- This is a really great response to the issues around sensitivity and freedom of speech
- There was a delay getting a bunch of my sermon-lectures from this Semester up online, so here are 5 of them in
our series on the history of Christianity:
- Great to hear expert guests on this episode go hard against ideological attempts to legalise “sex work”
Recently, the AFES Hobart staff team has grown outward and downward. I am direclty overseeing 5 staff, but there are 2 additional staff being overseen by our FOCUS team leader. Next year there will, God-willing be 2 MTS apprentices and another part-time staff in the mix.
een particularly different for me, is not particularly the number of people, but the layers: having staff one step removed from me, 'reporting' to someone else. I've been in that situation before with the FOCUS staff team, and it's always a bit different and a bit tricky. Why? Because I no longer have the same directly relational bond with the person one step removed.
This means that there is less affection and trust. It means that it is harder for us to be persuasive to each other in quite the same way, and easier for us to misunderstand, annoy or hurt each other. It's a little easier for them to not want to submit to my instructions and a little easier for me to be suspicious of a more distant team member.
Of course I need to go out of my way to invest in that relationship, being considerate, prayerful, interested. I aim to meet briefly, once a month with these staff, just to keep a point of connection.
It also makes the light chit chat when we cross paths, the interactions on email and SMS, and the time together in combined staff meetings all important. Time spent talking, chatting, reading the Bible and praying and eating corn chips is all important.
Letting go of the need to be liked
But at the same time, I need to make peace with the fact that part of growing the team, is moving away from needing a tight relational bond with everyone. I need to let go of that desire as well as the burden of guilt for not doing more. I need to be ok with the fact that I'm perceived as a bit more removed, and a bit more bossy and unapproachable or whatever. I need to not be driven by a need to be liked.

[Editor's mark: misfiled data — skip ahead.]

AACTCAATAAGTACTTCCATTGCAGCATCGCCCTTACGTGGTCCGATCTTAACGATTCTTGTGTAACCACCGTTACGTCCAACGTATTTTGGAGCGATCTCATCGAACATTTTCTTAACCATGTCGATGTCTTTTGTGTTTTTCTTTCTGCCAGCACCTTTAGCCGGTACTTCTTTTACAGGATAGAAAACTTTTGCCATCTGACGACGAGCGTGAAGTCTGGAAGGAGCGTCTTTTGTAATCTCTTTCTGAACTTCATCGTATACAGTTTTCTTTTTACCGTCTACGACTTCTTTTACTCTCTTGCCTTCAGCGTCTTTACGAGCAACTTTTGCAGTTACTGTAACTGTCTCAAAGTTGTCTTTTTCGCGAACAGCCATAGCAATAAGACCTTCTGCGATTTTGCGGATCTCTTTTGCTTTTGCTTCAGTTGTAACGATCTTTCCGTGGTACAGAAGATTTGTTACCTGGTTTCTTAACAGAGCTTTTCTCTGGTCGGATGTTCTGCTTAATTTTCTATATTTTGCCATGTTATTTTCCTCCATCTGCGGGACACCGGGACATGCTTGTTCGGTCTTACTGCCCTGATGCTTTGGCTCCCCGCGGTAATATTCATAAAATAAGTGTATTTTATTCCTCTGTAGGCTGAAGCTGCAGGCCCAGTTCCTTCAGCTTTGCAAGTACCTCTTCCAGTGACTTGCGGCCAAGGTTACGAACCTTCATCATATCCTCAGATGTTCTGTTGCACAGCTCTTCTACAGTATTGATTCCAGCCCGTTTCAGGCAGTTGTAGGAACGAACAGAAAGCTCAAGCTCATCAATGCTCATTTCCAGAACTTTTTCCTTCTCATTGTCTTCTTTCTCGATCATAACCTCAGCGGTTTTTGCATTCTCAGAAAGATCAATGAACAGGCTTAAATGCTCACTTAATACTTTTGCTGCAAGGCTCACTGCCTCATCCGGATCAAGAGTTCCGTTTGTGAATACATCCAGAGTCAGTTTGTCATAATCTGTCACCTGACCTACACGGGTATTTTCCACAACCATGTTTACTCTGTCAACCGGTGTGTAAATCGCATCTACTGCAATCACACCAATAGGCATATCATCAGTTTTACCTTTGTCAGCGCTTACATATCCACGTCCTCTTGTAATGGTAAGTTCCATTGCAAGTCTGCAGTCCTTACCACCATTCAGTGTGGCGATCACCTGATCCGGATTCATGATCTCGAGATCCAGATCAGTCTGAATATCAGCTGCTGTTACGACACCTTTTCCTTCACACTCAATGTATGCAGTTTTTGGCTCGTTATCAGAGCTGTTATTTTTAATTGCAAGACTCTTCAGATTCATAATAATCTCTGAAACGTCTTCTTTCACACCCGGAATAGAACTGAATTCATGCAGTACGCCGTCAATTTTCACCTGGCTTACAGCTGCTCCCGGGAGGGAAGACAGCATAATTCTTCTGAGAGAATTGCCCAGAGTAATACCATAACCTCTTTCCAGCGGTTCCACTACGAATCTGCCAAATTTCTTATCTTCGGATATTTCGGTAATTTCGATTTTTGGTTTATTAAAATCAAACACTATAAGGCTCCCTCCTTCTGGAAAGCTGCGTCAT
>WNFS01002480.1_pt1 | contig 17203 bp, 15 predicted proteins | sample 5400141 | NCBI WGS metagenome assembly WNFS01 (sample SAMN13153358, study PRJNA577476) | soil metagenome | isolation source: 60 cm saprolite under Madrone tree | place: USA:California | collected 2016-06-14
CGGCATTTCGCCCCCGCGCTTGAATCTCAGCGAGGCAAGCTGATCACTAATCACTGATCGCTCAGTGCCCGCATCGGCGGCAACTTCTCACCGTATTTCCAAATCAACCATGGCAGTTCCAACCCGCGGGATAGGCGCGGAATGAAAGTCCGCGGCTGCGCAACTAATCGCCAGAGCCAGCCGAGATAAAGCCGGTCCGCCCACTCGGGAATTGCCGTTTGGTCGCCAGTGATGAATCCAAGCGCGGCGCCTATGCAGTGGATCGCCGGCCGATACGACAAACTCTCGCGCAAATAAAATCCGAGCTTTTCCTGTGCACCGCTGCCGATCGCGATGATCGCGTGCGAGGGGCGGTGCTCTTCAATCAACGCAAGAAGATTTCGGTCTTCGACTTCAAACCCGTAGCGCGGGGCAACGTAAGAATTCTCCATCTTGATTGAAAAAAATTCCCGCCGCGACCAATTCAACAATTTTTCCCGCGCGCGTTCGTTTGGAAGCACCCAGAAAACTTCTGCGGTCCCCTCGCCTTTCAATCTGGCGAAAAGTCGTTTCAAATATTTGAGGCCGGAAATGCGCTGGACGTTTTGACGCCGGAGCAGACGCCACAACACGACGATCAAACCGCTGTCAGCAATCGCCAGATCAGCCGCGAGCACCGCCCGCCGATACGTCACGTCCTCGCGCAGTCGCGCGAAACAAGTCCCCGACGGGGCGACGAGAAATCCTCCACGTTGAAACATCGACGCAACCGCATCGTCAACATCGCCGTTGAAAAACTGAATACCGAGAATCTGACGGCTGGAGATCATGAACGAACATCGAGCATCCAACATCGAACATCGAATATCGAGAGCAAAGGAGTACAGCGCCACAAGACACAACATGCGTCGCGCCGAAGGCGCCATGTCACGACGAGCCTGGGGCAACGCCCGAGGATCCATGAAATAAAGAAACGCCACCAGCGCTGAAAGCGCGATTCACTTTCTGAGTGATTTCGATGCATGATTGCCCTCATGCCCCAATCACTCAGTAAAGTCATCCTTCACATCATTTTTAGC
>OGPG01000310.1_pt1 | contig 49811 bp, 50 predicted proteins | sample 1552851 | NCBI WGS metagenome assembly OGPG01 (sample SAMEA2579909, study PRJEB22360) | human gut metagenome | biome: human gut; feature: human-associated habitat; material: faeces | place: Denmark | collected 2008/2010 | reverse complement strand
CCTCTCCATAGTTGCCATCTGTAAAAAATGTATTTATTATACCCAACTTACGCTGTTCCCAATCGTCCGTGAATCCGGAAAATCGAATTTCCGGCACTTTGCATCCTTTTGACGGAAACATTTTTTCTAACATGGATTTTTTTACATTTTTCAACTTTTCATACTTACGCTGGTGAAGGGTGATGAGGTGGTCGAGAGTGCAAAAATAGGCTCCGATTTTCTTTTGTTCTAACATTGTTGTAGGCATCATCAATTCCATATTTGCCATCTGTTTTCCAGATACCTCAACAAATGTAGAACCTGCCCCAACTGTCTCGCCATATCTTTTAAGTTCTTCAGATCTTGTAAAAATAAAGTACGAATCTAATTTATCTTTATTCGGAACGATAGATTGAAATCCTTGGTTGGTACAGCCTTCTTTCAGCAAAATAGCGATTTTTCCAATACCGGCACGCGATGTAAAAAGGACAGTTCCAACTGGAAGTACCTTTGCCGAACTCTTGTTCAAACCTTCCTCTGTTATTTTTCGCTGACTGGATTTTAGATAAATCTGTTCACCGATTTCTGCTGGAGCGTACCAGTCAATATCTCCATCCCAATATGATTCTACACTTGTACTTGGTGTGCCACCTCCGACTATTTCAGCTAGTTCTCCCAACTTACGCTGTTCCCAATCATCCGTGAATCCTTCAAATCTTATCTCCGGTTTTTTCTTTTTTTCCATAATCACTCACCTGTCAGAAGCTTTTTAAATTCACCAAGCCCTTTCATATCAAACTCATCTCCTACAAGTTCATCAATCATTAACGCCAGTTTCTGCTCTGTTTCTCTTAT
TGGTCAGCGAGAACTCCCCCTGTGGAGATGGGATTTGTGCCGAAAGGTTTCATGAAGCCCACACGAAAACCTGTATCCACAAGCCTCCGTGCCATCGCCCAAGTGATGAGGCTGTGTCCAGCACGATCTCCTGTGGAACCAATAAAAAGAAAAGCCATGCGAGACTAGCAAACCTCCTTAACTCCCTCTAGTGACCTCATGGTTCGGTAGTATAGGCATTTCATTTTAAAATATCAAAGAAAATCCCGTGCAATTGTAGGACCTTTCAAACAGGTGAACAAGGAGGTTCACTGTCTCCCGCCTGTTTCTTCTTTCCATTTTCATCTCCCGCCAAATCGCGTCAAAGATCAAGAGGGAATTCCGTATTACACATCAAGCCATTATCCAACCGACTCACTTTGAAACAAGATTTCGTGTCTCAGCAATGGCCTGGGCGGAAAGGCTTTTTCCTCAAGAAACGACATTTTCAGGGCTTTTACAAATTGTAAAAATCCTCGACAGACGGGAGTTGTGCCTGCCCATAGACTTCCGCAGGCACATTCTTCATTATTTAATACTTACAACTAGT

But I also need to make sure I lead in other ways which make up for the lack of close relationship.
Leading through vision, policy and character
I might no longer have the same relational pull, but I can possibly have an even stronger influence in setting a clear vision and set of priorities. Perhaps those team members closer to me might zone out when I set vision: they know who I am, and they are following me, not some vision statement. But those who are less close to me rely a bit more on a clear sense of what we stand for and where we're going.
Likewise, clear policies about expectations and freedoms and communication need to be spelled out and consistently applied. I need to not 'punish' team members for appealing to these policies, as if that somehow shows they are not Really On Board.
Crucial here is also my own character and conduct. In my speech, actions, consistency and integrity, I will need to strive to lead the whole team not based on my rapport with personalities, but instead based on alignment with our vision and fair application of our policies. My team needs me to be a just, merciful, faithful and kind leader, so that they don't miss out through favouritism or sloppiness.
Leading through other leaders
Laslty, I need to give responsibility to build team ownership and rapport to those staff who are leading other staff. They now have the job of providing relational glue. I need to teach and train and encourage them to invest in that, as this might be a new job that they have not consciously recognised.
I need to support their decisions, and allow them freedom to lead. Of course I need to hold them accountable to the vision, to our policies and to their own conduct. But I want to beware of undermining them. I also need to help their staff resolve issues with their immediate team leaders wherever possible, rather than relying on me always stepping in.
And finally, I need to ask for a greater degree of communication from these team leaders, I want them to report to me not only on their own work, but also on the progress of the whole team.
- Sandy Grant's lecture on Same Sex Marriage